SB 62 Moves to Appropriations Committee Following Passage by Assembly Panel
The Garment Worker Protection Act, also known as SB 62, which was sponsored by California State Senator María Elena Durazo (D-Los Angeles), recently passed through the state’s Assembly Judiciary Committee. The 8–3 vote, announced June 22, now sees the bill moving toward the Assembly Appropriations Committee.
“Today’s vote means California is one step closer to respecting the dignity of our garment-industry workforce, which has been exploited for far too long,” Durazo said in a statement. “Many of L.A.’s garment makers work 60 to 70 hours per week while receiving far below state minimum wage with no breaks. We want L.A.’s fashion industry to be prosperous but not on the backs and at the expense of hardworking men and women.”
Co-sponsored by the downtown Los Angeles labor-advocacy Garment Worker Center, SB 62 would abolish piece-rate work in California’s apparel industry in favor of a minimum wage. A more-controversial component of the bill would hold retailers accountable for unpaid wages when they work with subcontractors that produce goods sold at their stores. For many apparel-industry advocacy groups including the American Apparel and Footwear Association, the bill is seen as hurtful to the fashion business.
“AAFA and its members strongly support the protection of labor rights and the improvement of working conditions for all workers in the apparel and footwear industry,” said Nate Herman, AAFA senior vice president of policy. “Although well-intentioned, the bill, as currently written, would impose unprecedented joint liability on businesses with no control over garment workers. If this provision becomes law, it would drive garment manufacturing out of California and lead to the loss of jobs in California’s garment-manufacturing sector. This is because companies doing the right thing, paying prices that ensure decent wages for workers, will be held liable for companies that intentionally try to do the wrong thing.”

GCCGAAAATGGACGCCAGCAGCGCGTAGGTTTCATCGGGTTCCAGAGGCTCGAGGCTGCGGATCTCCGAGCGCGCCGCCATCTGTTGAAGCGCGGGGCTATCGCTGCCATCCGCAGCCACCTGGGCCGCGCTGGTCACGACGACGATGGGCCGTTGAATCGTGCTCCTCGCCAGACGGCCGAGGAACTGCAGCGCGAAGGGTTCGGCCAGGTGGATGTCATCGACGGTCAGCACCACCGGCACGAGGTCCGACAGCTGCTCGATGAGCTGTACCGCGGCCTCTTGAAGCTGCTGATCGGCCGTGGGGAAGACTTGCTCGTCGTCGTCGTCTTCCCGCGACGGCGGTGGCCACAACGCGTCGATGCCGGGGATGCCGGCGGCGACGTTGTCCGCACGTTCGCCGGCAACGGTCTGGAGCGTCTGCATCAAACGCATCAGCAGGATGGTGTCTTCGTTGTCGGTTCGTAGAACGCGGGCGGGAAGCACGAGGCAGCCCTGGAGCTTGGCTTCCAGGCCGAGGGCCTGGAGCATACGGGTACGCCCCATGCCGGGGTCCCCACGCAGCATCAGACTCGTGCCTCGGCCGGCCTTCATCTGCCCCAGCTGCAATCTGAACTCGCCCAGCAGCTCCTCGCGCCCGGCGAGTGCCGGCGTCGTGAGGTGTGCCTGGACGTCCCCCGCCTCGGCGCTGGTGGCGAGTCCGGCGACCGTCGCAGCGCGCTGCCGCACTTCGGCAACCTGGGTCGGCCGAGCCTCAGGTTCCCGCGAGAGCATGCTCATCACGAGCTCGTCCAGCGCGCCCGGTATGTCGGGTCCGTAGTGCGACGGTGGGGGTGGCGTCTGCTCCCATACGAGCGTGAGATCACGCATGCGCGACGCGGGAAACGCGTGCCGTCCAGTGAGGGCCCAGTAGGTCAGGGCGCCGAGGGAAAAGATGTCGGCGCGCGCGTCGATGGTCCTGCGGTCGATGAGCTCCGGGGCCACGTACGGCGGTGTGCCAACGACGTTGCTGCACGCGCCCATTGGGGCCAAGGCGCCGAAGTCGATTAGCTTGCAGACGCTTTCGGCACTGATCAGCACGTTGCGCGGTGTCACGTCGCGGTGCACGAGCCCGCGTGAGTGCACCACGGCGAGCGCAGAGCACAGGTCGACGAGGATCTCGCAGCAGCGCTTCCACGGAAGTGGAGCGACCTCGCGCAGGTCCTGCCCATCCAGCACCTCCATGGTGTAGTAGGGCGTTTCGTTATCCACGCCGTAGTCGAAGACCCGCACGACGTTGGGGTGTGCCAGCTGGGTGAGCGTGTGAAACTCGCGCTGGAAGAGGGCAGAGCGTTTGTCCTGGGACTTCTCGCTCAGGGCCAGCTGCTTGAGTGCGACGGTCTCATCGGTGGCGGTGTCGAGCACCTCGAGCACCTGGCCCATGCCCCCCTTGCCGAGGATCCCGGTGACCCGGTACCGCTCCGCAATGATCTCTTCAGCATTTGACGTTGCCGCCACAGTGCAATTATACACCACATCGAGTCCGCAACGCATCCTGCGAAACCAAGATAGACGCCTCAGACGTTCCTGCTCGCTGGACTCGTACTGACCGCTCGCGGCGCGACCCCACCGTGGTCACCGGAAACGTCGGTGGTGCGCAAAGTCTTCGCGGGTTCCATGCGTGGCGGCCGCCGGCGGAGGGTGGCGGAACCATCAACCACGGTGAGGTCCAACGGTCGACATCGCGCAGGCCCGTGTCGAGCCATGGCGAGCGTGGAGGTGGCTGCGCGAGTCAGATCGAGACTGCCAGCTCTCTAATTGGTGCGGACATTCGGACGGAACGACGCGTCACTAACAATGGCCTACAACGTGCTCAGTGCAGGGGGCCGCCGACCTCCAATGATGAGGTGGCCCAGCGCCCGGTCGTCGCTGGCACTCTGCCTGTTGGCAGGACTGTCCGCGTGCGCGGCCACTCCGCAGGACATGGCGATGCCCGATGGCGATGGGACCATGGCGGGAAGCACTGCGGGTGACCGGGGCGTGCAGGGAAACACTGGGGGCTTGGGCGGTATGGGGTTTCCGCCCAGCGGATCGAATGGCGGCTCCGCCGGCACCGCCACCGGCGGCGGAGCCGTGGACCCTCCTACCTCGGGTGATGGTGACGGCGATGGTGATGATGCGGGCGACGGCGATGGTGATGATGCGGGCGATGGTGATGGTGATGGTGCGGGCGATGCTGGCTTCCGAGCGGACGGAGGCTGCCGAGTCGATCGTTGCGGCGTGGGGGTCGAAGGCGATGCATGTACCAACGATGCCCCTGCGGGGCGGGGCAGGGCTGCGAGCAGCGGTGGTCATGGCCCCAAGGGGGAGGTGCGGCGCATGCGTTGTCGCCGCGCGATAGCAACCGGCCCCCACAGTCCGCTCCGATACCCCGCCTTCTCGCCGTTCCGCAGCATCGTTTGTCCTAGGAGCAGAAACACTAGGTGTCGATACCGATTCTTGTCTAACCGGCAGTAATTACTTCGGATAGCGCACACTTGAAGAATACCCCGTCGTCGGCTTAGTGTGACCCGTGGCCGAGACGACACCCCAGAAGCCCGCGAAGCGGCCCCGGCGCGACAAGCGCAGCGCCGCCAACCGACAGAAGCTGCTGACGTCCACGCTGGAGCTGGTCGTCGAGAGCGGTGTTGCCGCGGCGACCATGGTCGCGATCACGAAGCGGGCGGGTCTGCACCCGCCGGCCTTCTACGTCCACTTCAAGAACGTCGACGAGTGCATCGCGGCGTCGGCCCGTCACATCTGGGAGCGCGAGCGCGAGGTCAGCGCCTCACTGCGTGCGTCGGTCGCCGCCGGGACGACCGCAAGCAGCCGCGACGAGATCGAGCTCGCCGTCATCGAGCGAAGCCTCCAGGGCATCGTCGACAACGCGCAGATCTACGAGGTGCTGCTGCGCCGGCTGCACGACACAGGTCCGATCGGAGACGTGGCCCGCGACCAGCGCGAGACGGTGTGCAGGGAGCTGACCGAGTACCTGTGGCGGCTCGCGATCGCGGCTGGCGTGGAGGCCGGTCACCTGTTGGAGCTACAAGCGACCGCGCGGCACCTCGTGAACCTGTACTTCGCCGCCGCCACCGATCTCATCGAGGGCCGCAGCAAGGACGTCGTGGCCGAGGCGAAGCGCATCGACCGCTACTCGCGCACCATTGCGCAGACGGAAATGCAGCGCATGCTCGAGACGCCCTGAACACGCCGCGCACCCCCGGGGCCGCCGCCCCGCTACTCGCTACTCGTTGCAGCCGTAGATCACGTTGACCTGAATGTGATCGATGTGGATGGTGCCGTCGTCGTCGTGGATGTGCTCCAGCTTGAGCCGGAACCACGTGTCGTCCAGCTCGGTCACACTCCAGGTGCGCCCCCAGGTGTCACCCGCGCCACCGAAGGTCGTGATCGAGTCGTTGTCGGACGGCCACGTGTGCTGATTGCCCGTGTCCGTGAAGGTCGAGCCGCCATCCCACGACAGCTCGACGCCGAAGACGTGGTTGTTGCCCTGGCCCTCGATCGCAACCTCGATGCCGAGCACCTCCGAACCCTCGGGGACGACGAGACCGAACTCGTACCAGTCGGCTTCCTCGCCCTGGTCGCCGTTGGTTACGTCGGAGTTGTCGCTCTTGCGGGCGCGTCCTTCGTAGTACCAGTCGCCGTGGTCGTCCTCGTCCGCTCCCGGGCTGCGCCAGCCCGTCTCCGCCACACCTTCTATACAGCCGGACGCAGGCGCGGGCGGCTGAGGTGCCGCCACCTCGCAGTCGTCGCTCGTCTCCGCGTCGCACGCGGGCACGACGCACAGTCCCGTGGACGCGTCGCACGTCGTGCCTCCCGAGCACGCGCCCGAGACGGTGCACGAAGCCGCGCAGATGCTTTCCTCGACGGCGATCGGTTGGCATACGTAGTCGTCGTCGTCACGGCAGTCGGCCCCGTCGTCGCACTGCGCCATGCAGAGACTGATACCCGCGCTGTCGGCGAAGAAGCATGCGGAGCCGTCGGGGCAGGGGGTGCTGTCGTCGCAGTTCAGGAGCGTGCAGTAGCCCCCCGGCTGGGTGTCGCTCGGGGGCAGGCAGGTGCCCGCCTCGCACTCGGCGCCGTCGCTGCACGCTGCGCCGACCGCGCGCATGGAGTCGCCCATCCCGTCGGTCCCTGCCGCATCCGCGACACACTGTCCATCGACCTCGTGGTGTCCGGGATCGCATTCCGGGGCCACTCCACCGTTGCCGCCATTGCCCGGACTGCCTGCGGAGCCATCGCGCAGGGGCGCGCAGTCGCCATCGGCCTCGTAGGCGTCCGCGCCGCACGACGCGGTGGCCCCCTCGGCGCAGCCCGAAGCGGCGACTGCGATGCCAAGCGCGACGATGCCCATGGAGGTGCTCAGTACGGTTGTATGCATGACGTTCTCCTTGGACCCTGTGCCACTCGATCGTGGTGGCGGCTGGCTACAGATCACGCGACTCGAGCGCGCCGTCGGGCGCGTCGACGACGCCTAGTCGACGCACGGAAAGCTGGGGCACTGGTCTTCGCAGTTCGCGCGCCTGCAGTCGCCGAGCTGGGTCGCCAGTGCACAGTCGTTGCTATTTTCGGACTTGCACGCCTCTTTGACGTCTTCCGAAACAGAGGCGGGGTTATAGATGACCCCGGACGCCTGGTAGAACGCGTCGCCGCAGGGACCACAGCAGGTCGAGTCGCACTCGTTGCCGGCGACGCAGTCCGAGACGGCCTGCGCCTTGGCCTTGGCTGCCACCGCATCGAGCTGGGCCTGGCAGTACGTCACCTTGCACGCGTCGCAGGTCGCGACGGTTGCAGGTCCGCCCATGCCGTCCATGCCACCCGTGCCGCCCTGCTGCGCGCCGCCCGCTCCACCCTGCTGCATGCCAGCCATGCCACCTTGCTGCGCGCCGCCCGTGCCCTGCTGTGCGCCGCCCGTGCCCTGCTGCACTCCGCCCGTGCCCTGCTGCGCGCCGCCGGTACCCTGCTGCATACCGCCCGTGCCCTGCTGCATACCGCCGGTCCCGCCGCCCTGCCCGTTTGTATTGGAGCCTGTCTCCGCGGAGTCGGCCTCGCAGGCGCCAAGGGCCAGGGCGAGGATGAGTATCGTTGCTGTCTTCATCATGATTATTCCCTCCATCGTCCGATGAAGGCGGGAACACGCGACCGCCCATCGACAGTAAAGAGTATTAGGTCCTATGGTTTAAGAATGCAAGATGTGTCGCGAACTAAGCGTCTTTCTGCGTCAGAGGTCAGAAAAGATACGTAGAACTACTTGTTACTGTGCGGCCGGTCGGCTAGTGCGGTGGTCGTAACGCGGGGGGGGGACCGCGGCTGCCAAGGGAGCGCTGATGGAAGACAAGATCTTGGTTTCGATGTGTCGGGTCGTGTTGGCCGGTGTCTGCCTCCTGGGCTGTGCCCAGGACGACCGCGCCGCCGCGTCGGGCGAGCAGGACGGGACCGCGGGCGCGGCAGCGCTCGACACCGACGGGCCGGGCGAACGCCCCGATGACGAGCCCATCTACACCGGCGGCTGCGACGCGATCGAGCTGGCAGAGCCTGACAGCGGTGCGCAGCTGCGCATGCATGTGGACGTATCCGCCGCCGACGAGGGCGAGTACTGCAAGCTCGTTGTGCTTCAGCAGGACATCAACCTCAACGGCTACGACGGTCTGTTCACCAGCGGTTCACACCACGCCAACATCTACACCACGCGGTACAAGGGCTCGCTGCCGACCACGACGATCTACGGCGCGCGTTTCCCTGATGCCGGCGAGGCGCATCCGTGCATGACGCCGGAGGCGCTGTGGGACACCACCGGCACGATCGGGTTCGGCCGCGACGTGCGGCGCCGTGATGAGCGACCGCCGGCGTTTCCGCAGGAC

For supporters of the bill, the legislation is viewed as a welcome change that affords greater financial security and gratitude for the essential work performed during the COVID-19 pandemic.
“Even as these workers dedicated themselves to producing life-saving PPE, the pandemic has only worsened the exploitation they face,” said Manuela Boucher de la Cadena of the California Labor Federation in a statement. “SB 62 will ensure that garment workers are granted the protections they so rightly deserve, including fair wages, and will hold manufacturers and retail brands accountable for their role in the abuses garment workers suffer daily.”
California Fashion Association President and apparel-industry veteran Ilse Metchek feels that the bill’s foundation is built on requirements by existing legislation that is simply not enforced.
“I don’t see how they are going to appropriate more oversight when there is no oversight of the existing law,” Metchek said. “In general, the law, as written, does not bring in any appropriations. How is the state going to find the same contractors they haven’t found since 1995?”
Metchek has heard from many CFA members who are opposed to the bill, as they fear retailers will seek goods from outside the United States. While Metchek understands the workers’ concerns, she feels there is a better method.
“We understand the plight of the worker, and we sympathize with the plight of the worker. The industry needs that worker,” Metchek explained. “The ideal conclusion to this is getting everybody registered, being sure that every factory is registered, and if they are not registered—close them.”